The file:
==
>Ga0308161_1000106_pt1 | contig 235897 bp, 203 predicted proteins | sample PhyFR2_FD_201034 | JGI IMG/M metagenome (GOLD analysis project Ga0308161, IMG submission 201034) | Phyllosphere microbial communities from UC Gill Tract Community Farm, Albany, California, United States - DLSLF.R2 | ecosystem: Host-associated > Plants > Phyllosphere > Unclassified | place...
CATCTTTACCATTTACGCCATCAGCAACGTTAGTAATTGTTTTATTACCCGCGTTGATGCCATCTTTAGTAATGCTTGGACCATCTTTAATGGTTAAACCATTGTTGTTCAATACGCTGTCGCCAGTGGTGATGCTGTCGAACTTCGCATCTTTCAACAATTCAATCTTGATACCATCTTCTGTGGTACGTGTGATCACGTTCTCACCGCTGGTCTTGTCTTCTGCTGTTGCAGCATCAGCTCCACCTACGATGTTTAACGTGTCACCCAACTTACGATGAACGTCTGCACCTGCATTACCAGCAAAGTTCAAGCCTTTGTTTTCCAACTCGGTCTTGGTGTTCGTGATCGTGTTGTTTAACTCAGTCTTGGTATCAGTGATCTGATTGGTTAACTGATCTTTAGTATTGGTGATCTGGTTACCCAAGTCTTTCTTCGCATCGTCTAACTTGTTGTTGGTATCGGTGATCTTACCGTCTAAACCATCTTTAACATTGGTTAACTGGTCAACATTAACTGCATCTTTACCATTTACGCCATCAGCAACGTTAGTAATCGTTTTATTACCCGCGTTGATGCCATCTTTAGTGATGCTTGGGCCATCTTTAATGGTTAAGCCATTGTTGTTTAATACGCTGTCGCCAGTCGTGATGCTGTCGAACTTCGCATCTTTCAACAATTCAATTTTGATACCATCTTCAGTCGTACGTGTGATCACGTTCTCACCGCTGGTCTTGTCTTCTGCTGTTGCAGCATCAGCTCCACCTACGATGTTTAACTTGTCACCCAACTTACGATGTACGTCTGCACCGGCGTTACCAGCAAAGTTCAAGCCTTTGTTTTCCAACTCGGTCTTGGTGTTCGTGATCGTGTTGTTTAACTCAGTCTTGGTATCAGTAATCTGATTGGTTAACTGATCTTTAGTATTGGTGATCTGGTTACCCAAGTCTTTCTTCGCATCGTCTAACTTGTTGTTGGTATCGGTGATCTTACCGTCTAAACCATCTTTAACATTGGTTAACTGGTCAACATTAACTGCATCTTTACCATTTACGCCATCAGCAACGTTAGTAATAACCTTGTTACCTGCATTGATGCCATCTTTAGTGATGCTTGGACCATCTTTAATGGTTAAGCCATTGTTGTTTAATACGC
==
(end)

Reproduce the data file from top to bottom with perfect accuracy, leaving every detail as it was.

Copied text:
>Ga0308161_1000106_pt1 | contig 235897 bp, 203 predicted proteins | sample PhyFR2_FD_201034 | JGI IMG/M metagenome (GOLD analysis project Ga0308161, IMG submission 201034) | Phyllosphere microbial communities from UC Gill Tract Community Farm, Albany, California, United States - DLSLF.R2 | ecosystem: Host-associated > Plants > Phyllosphere > Unclassified | place...
CATCTTTACCATTTACGCCATCAGCAACGTTAGTAATTGTTTTATTACCCGCGTTGATGCCATCTTTAGTAATGCTTGGACCATCTTTAATGGTTAAACCATTGTTGTTCAATACGCTGTCGCCAGTGGTGATGCTGTCGAACTTCGCATCTTTCAACAATTCAATCTTGATACCATCTTCTGTGGTACGTGTGATCACGTTCTCACCGCTGGTCTTGTCTTCTGCTGTTGCAGCATCAGCTCCACCTACGATGTTTAACGTGTCACCCAACTTACGATGAACGTCTGCACCTGCATTACCAGCAAAGTTCAAGCCTTTGTTTTCCAACTCGGTCTTGGTGTTCGTGATCGTGTTGTTTAACTCAGTCTTGGTATCAGTGATCTGATTGGTTAACTGATCTTTAGTATTGGTGATCTGGTTACCCAAGTCTTTCTTCGCATCGTCTAACTTGTTGTTGGTATCGGTGATCTTACCGTCTAAACCATCTTTAACATTGGTTAACTGGTCAACATTAACTGCATCTTTACCATTTACGCCATCAGCAACGTTAGTAATCGTTTTATTACCCGCGTTGATGCCATCTTTAGTGATGCTTGGGCCATCTTTAATGGTTAAGCCATTGTTGTTTAATACGCTGTCGCCAGTCGTGATGCTGTCGAACTTCGCATCTTTCAACAATTCAATTTTGATACCATCTTCAGTCGTACGTGTGATCACGTTCTCACCGCTGGTCTTGTCTTCTGCTGTTGCAGCATCAGCTCCACCTACGATGTTTAACTTGTCACCCAACTTACGATGTACGTCTGCACCGGCGTTACCAGCAAAGTTCAAGCCTTTGTTTTCCAACTCGGTCTTGGTGTTCGTGATCGTGTTGTTTAACTCAGTCTTGGTATCAGTAATCTGATTGGTTAACTGATCTTTAGTATTGGTGATCTGGTTACCCAAGTCTTTCTTCGCATCGTCTAACTTGTTGTTGGTATCGGTGATCTTACCGTCTAAACCATCTTTAACATTGGTTAACTGGTCAACATTAACTGCATCTTTACCATTTACGCCATCAGCAACGTTAGTAATAACCTTGTTACCTGCATTGATGCCATCTTTAGTGATGCTTGGACCATCTTTAATGGTTAAGCCATTGTTGTTTAATACGC